Low-Tech Solutions for Developing Countries: The Moving School Project in Burma

by Stanley Collyer
Winning entry by Amadeo Benneta and Daniel LaRossa

Children are often the ones suffering most when they become refugees. Not only do they undergo the physical deprivations common to many of the most serious scenarios affecting refugees, they often miss out on the intellectual stimulation provided in their previous educational environment. Because of the relatively recent flow of those Burmese refugees over the Thai border fleeing persecution in their native Burma, the situation of the children has become increasingly precarious. After visiting the Mae Sot refugee camp on the Tai/Burmese border, Louise McKillop and David Cole of the U.K. non-profit, Building Trust International, decided to make an attempt to rectify this, even though if only on a modest scale: they decided to stage a competition for the design of a low-tech, sustainable school module that could be easily dismantled and moved back to Burma when conditions dictated it was safe to do so.

This action by the U.K.’s Building Trust International is hardly an isolated case. Ever since the A.I.D.S. crisis, non-profits, often in league with architects, have devoted more and more of their resources to projects in Third World countries. Architects who have played such a role, as David Adjaye and John McAslan, are just the tip of the iceberg. Often the projects are schools and community centers, or a combination of both. But housing and clinics are also an important part of the mix. Other non-profits such as the Clinton Initiative and Architecture for Humanity have responded to natural disasters such as the Haitian earthquake, Katrina and the recent Tsunami in the Indian Ocean. Yes, in the previous century missionaries also built schools and churches in what is now the Third World. But the globalization of architecture had not yet occurred, and the structures built by the agents of those colonial powers often resembled what existed back home.

The Moving School Competition was not only intended to address local climatic and societal conditions, it also asked for a structure that could be easily dismantled and moved when the refugee crisis might be resolved. Thus, there would also be an identity element attached to the finished product. Once the call had been issued, the Trust received 127 entries from 30 countries. They were adjudicated by a jury made up of architects familiar with the Third World and local Burmese experts:

• Mahn Bala Sein – Kwe Ka Baung School, Mae Sot – Headmaster

• Andrew Scadding – Thai Children’s Trust, Chief Executive

• Naw Paw Ray – Burmese Migrant Workers Education Commitee (BMWEC)

• Dr Thein Lwin – The Thinking Classroom Foundation

• Professor Sir Peter Cook – CRAB studio

• David Cole – Building Trust International (Co-Founder/ Director)

• Stuart Wood – Principal, Heatherwick Studio

• Veljko Buncic – Architect

• Toby Maclean – TALL Engineers (Director)

The winning design, BURMA (RE)FRAMED, was submitted by Amadeo Benneta and Daniel LaRossa from Berkeley, California. It consisted of a structure on a raised platform, supported by steel beams, which also served as structural support elements for the aluminum roofs for the two structure facing across a common area. Cladding consisted mainly of local bamboo, and wood was used for interior and exterior wall systems support. The structural and material elements in the design apparently convinced the jury that the building could withstand even the most serious monsoons. But, according to the jury, this entry got their vote for its flexibility, which not only responded to a variety of site conditions, but also could be rapidly broken down and reassembled “into a courtyard school, a single building, or even as independent, multi-use units.”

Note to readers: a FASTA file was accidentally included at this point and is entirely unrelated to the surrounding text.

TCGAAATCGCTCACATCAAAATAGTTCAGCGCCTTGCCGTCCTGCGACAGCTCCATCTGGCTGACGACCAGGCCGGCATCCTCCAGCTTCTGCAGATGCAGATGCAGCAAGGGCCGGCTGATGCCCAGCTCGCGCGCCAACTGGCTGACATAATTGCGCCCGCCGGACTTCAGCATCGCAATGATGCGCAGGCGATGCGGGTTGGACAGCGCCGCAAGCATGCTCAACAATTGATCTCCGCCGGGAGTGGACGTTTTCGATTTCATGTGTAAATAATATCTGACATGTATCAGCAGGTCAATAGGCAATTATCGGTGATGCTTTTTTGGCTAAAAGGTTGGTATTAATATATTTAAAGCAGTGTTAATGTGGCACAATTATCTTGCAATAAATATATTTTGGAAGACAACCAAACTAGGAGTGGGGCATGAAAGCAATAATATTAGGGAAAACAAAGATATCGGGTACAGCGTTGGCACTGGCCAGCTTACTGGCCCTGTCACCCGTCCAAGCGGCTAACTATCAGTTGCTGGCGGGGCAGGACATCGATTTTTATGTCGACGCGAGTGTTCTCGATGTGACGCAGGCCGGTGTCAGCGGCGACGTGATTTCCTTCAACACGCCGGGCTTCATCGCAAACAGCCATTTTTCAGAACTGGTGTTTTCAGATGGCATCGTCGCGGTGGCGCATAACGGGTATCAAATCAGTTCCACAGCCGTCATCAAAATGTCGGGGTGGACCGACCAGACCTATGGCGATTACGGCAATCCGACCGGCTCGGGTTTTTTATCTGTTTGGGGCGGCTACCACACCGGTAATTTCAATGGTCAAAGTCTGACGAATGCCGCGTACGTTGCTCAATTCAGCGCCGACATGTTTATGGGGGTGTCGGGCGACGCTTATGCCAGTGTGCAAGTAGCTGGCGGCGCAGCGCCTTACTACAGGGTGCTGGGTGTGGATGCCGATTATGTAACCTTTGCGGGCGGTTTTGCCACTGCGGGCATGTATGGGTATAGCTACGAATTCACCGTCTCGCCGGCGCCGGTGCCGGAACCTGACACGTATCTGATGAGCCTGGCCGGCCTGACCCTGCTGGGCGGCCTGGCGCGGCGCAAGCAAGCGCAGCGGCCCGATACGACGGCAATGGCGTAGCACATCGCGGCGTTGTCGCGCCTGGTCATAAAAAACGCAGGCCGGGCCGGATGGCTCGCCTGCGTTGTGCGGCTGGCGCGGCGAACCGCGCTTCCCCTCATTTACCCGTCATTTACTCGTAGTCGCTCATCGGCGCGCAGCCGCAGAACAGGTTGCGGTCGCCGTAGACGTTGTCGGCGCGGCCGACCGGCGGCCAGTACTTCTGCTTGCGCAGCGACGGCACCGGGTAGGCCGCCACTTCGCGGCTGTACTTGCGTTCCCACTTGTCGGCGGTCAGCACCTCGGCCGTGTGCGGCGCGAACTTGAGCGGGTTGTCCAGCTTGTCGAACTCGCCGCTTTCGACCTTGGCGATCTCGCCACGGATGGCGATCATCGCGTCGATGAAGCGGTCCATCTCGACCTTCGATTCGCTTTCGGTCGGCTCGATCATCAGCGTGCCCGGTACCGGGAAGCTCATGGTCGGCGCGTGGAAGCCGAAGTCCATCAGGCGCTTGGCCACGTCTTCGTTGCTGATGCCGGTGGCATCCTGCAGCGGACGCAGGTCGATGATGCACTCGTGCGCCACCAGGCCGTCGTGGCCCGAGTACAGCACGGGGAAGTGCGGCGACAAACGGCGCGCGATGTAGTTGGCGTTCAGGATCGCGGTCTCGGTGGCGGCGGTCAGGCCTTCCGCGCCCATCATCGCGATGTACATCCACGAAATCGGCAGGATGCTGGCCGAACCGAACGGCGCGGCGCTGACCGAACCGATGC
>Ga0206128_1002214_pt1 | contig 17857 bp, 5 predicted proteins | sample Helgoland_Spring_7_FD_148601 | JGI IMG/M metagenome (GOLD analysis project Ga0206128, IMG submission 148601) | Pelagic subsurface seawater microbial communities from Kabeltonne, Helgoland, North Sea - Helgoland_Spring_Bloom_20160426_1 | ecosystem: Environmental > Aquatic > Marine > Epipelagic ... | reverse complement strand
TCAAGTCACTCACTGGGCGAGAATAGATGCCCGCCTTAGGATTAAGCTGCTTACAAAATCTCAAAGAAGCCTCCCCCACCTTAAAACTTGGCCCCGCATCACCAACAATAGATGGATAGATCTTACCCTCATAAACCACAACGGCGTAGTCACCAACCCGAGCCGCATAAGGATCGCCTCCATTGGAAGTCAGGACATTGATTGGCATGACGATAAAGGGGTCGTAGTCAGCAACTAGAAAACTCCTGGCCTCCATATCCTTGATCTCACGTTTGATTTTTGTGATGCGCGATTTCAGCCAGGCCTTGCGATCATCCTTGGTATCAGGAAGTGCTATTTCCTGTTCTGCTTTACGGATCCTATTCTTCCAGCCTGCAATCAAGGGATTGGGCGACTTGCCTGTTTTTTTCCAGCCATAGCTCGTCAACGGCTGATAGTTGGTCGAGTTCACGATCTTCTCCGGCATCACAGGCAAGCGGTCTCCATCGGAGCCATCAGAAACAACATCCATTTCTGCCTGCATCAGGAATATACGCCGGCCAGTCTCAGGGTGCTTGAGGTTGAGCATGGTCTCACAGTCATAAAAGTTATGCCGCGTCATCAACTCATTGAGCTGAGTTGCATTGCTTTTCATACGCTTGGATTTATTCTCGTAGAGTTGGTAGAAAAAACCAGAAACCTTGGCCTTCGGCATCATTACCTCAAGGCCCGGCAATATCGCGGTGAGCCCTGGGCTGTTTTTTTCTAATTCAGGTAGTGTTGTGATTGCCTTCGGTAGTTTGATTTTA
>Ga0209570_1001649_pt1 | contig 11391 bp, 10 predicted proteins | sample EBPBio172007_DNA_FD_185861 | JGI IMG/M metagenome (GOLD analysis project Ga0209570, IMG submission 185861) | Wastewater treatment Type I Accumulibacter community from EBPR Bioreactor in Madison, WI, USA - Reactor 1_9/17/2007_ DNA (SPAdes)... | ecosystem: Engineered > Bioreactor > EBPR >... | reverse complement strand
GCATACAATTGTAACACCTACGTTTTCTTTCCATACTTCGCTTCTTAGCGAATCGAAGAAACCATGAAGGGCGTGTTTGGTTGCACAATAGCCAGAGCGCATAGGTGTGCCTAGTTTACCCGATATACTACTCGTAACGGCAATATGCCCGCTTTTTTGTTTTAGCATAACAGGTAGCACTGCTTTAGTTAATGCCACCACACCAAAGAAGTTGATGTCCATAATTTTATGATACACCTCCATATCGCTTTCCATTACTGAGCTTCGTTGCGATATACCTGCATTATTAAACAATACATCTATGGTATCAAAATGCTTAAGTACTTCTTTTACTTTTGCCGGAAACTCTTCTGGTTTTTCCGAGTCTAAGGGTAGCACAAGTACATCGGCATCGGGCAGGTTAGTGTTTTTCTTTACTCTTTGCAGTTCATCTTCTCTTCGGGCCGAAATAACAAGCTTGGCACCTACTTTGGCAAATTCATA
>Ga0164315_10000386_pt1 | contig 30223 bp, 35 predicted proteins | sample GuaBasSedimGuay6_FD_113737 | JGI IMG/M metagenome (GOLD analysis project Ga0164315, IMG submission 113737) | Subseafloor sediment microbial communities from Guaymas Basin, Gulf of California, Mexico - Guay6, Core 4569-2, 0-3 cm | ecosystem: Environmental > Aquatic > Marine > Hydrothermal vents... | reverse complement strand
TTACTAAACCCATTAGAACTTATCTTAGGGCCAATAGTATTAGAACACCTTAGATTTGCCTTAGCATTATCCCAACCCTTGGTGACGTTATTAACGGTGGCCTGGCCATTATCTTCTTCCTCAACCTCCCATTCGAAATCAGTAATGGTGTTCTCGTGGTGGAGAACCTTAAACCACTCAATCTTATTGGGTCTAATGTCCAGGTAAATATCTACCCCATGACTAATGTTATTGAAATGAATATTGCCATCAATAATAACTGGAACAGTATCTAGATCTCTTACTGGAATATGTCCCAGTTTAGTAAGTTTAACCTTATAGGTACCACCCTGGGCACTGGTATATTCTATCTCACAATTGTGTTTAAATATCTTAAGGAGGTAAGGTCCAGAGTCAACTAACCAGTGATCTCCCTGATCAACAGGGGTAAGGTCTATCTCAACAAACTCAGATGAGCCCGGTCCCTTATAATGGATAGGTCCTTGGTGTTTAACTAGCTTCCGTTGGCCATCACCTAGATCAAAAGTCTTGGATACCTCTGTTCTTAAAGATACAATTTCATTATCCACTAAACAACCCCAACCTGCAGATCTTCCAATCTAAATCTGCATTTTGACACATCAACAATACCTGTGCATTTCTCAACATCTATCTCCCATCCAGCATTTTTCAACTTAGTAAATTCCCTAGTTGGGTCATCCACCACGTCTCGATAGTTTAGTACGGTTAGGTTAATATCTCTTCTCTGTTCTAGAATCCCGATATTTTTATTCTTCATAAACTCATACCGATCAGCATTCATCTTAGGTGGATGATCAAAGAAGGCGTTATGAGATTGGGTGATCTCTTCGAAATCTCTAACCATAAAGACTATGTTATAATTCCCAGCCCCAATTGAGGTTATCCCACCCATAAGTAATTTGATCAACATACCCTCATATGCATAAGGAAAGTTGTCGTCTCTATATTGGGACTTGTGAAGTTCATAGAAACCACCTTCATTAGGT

Winning entry design drawings by Amadeo Benneta and Daniel LaRossa


Winning entry design drawings by Amadeo Benneta and Daniel LaRossa

The school is currently under construction on-site in Thailand and is to be completed by the end of the summer.

2 moving schools-2

Winning entry – construction photo

Winning Student Design:

‘Happy Feet School’ by Ms Gauri Satam, Mr Tejesh Patil. Sir J.J. College of Architecture, Mumbai, India


The jury also awarded citations to the following final round non-student entries:

• ‘Roundhouse’ by Neil Ferries, Liam Madden and Stephen Miles Architects and City Building, Glasgow


‘Gently Touches the Ground’ by Eleena Jamil Architects, Malaysia


‘FRAME:SCAPES’ by In situ Studio with Matt Weiss and David Hill, AIA, Raleigh, North Carolina


• ‘A Place to Grow’ by Tasou Associates, London


‘Butterfly Effect’ by Green Dwell, Thailand


• ‘Sathublae School’ by Site-Specific Co Ltd with E.A.T Chutayaves Sinthuphan, Yanyadech Phornphong, Pawit Prompong, Rungroj Metchanan, Buttriya Ruamthammarak, Pasit Sirithanaaree


‘Flat-pack School’ by Tumpa Husna Yasmin and Mita Solanki, London


• ‘MoWood‘ by EsMiMi+1 Madrid, Spain


‘No Border School’ by Joao Guimaraes and Miguel Magalhaes, Portugal


Student entries receiving citations:

‘Home away from Home’ by Students from Department of Visual Studies, University Karachi, Pakistan:

shortlisted student design by students from department of visual studies university karachi pakistan

‘eCollector‘ by Students from University of Crete and Greek National Technical University of Athens:

shortlisted student design ecollector by students from university of crete and greek national technical university of athens

‘Carry-able Modularity’ by Nathan Hemming Munster School of Architecture, Germany:

shortlisted student design carry-able modularity by nathan hemmin munster school of architecture germany

• ‘Daheim‘ by Uwe Kartmann University of Applied Sciences Germany :

shortlisted student design daheim by uwe kartmann university of applied sciences germany